There is an occasional burst of a wild spirit of adventure and enthusiasm for a life in strange and unusual circumstances, as in “Les Bohemiens,” “Les Contrabandiers,” and “Le Chant du Cosaque.” Quite as imaginative, but less weird and outré, are “La Voyage Imaginaire," " Le Tailleur et la Fée,” “La Petite Fée,” and “ La Métempsychose.” For specimens of playful satire we have “Les Marionnettes” and “Les Infinements Petits.”

* Buvres, t. ii. p. 11.

16. t. i. p. 171.

Béranger was always poking fun at the priests, as in “ Les Capucins” and “Mon Curé.” Even the Pope does not escape, for we have “Le Bon Pape," "Le Fils du Pape,” “Le Mariage du Pape,” and “ La Mort du Diable.”

“Dieu sera plus grand que le pape,
Le diable est mort, le diable est mort."*

Yet his satire did not prevent the Catholic clergy of France, to their honor be it mentioned, from rendering ample justice to the merits of the poet and the man. In 1849, the Archbishop of Paris, accompanied by one of his vicars-general and by the Curé of Passy, visited Béranger in his modest retreat, to pay his respects to the brilliant star of French literature.

The poet at one time shared in his countrymen's hatred of the English, and can be excused for a fling at them after the entry into Paris, in 1814:

“Quoique leur chapeaux soient bien laid,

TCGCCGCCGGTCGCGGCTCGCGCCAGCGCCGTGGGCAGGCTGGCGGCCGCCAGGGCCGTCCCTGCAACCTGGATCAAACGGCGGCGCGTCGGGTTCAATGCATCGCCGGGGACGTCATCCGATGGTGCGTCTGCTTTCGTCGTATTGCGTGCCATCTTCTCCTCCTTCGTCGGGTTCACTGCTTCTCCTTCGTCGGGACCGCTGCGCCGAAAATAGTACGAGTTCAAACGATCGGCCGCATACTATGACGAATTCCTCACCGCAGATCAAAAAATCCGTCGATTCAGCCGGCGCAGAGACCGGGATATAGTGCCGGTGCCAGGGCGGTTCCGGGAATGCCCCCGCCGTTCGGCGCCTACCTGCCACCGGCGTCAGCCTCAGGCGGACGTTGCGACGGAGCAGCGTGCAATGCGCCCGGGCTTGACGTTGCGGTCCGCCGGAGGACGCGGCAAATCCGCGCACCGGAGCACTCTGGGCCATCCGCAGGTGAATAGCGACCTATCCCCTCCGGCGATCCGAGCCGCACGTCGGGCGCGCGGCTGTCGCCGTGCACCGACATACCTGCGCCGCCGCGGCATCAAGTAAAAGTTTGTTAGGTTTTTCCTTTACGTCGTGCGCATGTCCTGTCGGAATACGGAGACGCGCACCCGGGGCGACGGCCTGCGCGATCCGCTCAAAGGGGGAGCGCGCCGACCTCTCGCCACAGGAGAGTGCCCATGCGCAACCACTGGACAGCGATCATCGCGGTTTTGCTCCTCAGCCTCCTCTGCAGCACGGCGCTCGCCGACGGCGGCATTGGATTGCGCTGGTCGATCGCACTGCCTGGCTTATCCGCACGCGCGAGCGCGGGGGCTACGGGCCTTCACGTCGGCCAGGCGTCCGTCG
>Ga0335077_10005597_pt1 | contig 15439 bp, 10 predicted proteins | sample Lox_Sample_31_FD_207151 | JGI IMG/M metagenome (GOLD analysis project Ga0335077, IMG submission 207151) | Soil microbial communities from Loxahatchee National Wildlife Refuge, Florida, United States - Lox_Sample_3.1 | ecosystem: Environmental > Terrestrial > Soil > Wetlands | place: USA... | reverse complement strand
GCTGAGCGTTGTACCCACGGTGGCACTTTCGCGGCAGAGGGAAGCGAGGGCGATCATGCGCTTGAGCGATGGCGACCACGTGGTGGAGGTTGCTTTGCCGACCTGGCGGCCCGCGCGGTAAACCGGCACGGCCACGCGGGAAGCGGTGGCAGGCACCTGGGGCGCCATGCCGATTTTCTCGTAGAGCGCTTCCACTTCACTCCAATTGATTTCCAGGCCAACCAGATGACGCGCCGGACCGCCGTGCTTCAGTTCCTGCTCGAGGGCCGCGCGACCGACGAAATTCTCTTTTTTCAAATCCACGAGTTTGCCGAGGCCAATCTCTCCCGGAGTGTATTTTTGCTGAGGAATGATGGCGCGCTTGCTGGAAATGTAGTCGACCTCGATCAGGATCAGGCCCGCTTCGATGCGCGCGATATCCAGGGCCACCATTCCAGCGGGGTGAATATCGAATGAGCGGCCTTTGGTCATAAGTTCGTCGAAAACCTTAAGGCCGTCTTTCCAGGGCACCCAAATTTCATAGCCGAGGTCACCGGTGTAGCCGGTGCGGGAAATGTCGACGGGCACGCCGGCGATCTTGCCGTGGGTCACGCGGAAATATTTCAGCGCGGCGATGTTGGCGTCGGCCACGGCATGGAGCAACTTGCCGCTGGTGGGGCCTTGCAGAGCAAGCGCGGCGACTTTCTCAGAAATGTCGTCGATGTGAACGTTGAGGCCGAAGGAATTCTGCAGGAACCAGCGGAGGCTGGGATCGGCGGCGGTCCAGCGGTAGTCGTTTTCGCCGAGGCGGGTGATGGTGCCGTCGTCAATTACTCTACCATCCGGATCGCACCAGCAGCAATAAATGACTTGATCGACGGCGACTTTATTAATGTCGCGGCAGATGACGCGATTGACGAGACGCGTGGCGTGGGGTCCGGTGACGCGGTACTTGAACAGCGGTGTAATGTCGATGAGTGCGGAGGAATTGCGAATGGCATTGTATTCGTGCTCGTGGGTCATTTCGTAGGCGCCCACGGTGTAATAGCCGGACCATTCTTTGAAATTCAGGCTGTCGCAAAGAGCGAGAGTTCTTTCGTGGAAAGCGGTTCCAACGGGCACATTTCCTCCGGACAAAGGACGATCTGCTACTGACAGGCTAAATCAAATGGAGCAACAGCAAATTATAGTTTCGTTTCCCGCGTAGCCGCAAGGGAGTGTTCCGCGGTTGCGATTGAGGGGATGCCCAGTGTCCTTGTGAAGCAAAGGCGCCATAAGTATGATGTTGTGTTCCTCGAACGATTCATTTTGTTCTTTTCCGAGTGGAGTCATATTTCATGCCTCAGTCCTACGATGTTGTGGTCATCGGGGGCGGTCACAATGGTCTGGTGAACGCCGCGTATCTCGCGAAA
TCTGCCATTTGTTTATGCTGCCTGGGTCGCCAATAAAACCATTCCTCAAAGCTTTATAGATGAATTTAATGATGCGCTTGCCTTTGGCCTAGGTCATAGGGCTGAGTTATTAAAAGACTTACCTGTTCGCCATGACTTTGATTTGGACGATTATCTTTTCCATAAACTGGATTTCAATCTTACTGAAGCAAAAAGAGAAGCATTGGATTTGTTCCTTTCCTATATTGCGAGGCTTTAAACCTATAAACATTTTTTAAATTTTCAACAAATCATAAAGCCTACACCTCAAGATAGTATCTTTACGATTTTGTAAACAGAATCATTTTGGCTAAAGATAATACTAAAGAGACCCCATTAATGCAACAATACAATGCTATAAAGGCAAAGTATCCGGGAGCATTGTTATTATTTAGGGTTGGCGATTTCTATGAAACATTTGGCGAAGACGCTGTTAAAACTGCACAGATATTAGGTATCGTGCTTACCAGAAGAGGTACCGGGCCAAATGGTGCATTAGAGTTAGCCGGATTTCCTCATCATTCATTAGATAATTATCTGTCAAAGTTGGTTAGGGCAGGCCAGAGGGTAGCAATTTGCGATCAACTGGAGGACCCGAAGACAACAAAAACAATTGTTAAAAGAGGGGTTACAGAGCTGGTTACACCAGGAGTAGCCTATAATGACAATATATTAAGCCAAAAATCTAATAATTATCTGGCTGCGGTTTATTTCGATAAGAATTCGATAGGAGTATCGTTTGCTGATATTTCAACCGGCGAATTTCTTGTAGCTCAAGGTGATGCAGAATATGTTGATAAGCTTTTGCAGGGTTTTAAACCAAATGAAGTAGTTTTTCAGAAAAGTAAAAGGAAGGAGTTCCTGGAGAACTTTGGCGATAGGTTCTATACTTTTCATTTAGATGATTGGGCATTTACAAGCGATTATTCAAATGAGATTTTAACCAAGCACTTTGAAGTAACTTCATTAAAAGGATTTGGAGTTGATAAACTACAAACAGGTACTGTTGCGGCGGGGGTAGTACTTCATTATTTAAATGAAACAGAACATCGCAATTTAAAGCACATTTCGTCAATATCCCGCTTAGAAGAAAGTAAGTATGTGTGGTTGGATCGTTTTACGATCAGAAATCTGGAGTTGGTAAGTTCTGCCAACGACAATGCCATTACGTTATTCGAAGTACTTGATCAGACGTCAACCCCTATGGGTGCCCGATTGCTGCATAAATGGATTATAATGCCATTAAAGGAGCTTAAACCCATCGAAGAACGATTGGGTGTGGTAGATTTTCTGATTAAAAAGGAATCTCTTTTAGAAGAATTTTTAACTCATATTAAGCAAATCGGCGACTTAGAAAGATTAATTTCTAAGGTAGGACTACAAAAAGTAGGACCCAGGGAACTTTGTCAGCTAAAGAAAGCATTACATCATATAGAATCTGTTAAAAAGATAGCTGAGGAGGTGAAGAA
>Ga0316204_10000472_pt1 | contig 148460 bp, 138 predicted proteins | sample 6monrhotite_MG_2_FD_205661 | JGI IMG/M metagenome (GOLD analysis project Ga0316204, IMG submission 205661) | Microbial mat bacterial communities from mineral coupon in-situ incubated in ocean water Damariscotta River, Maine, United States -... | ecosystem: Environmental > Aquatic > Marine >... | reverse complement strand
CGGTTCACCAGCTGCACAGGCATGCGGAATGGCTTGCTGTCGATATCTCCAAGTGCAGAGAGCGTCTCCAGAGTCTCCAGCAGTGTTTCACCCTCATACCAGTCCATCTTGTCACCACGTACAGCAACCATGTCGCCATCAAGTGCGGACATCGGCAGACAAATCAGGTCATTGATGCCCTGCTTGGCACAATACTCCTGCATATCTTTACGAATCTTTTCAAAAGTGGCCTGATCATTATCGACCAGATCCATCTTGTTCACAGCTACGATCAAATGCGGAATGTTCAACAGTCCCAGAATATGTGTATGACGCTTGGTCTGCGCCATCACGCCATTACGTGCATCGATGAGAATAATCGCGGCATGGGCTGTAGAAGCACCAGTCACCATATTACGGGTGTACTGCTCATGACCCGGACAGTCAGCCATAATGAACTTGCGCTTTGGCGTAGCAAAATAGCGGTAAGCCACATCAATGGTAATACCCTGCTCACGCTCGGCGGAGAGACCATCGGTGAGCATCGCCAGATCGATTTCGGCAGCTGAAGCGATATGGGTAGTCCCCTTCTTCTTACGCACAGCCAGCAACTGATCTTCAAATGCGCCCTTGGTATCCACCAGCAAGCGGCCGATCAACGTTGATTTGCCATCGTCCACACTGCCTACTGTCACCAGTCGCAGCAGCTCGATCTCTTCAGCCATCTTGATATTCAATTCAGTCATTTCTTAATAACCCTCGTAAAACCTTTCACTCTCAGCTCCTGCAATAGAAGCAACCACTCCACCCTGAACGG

God dam! moi, j'aime les Anglais;
Ils ont un si bon caractère !
Comine ils sont polis ! et surtout

Que leurs plaisirs sont de bon goût!”+ His love of humanity often rose into a noble, statesmanlike enthusiasm for the rights of men as peoples and as nations. He sings much of liberty, and his hymn, “La Sainte Alliance du Peuples,” is a grand lyric of humanity. Béranger assures us that he greatly loves the woods and fields; yet he does not in his poems show an intimate acquaintance with nature. He seldom represents still life, but his rural pictures are generally associated with human interests and actions, as in “Les Vendages.” The birds are especially dear to his heart, as we can well understand, for his nature was quite similar to theirs. His love and appreciation of them are exhibited in “ Les Rossignols,” “Les Hirondelles," and other poems. He sometimes